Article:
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American Quarterly 56.4 (2004) 1079-1087
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Radio in Wartime:
The Politics of Propaganda, Race, and the American Way in the Second World War
On the evening of December 29, 1940, 59 percent of American radio listeners tuned in to President Roosevelt's "Arsenal of Democracy" broadcast, a defining moment both in the course of World War II and in radio's articulation of a national voice for the United States. Above all else, Roosevelt emphasized the role "the people" had to play in preventing the spread of the disaster unfolding in Europe. From the thousands of supportive letters and telegrams he cites to the threat posed by "fifth columnists...within our gates," which "your government is ferreting out," Roosevelt made plain how central the popular will—and the effective management of it—was to the massive defense effort he calls for at the end of the speech, including the lend-lease policy with Britain. On May 27 of the following year, Roosevelt again took to the airwaves to announce a proclamation of unlimited national emergency. Seventy percent of the radio audience, or 65 million people, tuned in to hear the president describe a pitched global struggle between "the pagan brutality and the Christian ideal." "Your government knows," Roosevelt averred, "what terms Hitler, if victorious, would impose."1
The history of radio's place in national life, and the effort to motivate the American people as an "arsenal of democracy" are inextricably tied together. [End Page 1079] And in Roosevelt's rhetoric, oscillating between the power of the people and the stark new powers the government was arrogating to itself, we can hear the tension between populist, participatory democracy on the one hand, and centralized state power on the other. This tension characterized mass-mediated discourse during the war years, and nowhere was this tension thicker than on the radio airwaves. Radio's role in mobilizing the nation for wartime production relied, in large part, in reproducing this tension inherent in the notion of "the people," or, as Michael Denning has termed it, in the "competing populist rhetorics" that emerged out of the cultural and ideological contests of the 1930s.2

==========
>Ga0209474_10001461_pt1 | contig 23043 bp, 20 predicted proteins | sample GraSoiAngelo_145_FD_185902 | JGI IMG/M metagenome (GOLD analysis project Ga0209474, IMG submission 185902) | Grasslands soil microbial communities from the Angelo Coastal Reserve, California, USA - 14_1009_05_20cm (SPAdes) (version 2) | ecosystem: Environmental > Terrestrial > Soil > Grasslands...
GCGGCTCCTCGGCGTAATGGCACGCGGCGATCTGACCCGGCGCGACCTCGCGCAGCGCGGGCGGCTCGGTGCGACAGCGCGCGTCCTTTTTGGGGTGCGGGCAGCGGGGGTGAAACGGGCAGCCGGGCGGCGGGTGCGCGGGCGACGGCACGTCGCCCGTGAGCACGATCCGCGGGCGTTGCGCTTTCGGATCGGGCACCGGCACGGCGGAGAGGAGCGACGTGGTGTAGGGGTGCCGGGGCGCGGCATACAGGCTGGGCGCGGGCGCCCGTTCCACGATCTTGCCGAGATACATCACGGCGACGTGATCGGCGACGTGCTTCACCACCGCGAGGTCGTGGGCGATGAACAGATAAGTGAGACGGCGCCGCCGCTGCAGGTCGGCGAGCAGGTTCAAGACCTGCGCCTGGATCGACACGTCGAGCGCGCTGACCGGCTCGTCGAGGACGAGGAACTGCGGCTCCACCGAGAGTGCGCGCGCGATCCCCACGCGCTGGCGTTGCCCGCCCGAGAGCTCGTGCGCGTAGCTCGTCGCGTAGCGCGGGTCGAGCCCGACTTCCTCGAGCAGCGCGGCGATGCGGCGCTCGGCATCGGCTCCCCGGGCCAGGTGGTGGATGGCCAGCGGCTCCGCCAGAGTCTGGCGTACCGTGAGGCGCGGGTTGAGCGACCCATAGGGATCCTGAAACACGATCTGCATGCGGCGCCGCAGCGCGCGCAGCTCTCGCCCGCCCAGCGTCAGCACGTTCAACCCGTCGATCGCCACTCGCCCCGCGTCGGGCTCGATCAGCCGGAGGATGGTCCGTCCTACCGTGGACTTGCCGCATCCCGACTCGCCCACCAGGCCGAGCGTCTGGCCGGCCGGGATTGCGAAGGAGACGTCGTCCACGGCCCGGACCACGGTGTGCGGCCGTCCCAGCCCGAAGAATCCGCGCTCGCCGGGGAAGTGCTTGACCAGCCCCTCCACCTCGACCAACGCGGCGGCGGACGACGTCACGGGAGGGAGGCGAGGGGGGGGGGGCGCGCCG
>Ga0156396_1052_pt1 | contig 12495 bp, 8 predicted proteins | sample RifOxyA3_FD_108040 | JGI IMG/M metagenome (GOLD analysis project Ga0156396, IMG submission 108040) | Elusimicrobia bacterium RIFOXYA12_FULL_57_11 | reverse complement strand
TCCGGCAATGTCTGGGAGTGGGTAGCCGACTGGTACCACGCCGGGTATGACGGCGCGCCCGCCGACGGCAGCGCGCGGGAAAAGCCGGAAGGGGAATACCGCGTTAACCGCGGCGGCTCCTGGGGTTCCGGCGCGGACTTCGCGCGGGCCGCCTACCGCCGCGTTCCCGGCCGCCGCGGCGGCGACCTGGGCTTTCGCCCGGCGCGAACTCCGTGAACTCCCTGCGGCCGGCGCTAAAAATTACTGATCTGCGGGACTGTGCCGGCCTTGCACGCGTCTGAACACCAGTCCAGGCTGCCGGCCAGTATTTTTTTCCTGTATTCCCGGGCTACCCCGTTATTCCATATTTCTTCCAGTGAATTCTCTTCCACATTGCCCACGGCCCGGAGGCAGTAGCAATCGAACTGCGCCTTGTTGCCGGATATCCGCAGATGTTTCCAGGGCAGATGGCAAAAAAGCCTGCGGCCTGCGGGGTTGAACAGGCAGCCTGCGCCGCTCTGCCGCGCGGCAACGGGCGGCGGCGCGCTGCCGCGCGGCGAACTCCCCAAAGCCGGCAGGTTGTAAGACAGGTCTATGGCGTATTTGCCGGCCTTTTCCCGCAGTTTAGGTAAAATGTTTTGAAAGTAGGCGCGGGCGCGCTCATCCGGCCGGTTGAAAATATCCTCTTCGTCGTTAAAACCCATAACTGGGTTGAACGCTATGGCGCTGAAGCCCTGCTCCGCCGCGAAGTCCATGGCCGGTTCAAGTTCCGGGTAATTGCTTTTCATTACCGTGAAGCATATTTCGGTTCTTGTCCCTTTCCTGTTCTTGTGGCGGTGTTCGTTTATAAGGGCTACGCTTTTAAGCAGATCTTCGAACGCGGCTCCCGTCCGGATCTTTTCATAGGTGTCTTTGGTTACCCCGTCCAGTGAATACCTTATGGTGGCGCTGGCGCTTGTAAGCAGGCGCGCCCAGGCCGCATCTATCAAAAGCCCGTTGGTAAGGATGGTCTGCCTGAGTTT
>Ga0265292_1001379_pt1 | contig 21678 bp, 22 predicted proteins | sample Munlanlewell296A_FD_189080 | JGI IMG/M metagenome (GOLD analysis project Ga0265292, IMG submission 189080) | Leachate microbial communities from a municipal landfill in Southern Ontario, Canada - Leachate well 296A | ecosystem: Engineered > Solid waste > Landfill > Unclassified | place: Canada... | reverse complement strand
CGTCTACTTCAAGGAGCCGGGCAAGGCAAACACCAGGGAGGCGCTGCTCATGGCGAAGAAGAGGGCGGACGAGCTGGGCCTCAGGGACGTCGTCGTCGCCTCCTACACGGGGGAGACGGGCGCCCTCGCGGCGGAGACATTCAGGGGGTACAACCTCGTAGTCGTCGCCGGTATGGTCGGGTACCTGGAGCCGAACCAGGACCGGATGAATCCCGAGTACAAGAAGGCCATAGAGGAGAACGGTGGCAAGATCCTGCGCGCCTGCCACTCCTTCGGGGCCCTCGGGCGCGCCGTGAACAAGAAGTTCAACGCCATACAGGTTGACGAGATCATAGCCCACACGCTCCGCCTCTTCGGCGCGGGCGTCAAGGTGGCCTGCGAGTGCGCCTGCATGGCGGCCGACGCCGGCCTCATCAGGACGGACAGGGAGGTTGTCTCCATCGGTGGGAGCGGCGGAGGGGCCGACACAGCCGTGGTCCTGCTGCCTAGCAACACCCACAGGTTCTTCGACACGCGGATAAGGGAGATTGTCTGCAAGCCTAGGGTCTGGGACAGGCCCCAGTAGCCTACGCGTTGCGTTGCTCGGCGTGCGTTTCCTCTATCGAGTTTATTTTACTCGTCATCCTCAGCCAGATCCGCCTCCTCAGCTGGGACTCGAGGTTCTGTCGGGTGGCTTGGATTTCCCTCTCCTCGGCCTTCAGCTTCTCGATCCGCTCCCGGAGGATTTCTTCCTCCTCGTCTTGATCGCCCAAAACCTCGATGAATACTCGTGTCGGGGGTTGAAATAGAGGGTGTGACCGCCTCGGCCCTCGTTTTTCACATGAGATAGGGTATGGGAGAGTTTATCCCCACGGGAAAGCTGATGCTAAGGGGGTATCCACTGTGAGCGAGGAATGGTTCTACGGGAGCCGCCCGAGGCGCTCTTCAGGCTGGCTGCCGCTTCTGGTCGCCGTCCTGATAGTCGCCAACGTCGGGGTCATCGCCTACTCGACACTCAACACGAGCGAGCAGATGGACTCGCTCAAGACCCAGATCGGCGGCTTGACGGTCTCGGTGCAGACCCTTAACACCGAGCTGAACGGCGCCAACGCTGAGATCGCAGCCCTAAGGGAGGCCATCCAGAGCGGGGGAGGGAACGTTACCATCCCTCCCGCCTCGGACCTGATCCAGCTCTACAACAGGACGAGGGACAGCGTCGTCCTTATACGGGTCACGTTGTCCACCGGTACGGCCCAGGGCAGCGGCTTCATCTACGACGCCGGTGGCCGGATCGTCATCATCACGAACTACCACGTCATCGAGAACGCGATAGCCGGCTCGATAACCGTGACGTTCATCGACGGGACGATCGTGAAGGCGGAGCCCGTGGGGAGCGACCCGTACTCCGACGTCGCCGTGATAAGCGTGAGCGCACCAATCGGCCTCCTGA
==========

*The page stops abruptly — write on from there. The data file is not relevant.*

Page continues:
We have, in Barbara Savage's Broadcasting Freedom: Radio, War, and the Politics of Race, 1938-1948, Gerd Horten's Radio Goes to War: The Cultural Politics of Propaganda During World War II, and Howard Blue's Words at War: World War II Era Radio Drama and the Postwar Broadcasting Industry Blacklist, three books that examine the interrelationship between radio's vital discursive role in American life in the 1940s and the government's massive war mobilization at home and abroad. As Savage puts it, "The emergence of a newly empowered national government and of the nation's first truly national mass political medium are not coincidental or parallel narratives but stories that converge and reinforce each other"(2).
In Savage's Broadcasting Freedom, out of these convergent stories emerges an understanding of World War II as a watershed historical moment in the civil rights movement. By the start of the war, when nearly every family in the United States owned or had access to a receiver, radio had created "a new aural public sphere, a discursive political forum for a community of millions of listeners spanning the boundaries of region, class, race, and ethnicity"(1). But radio's national public voice was, since its birth in the late 1920s, inextricably tied to the production and circulation of racist representations of...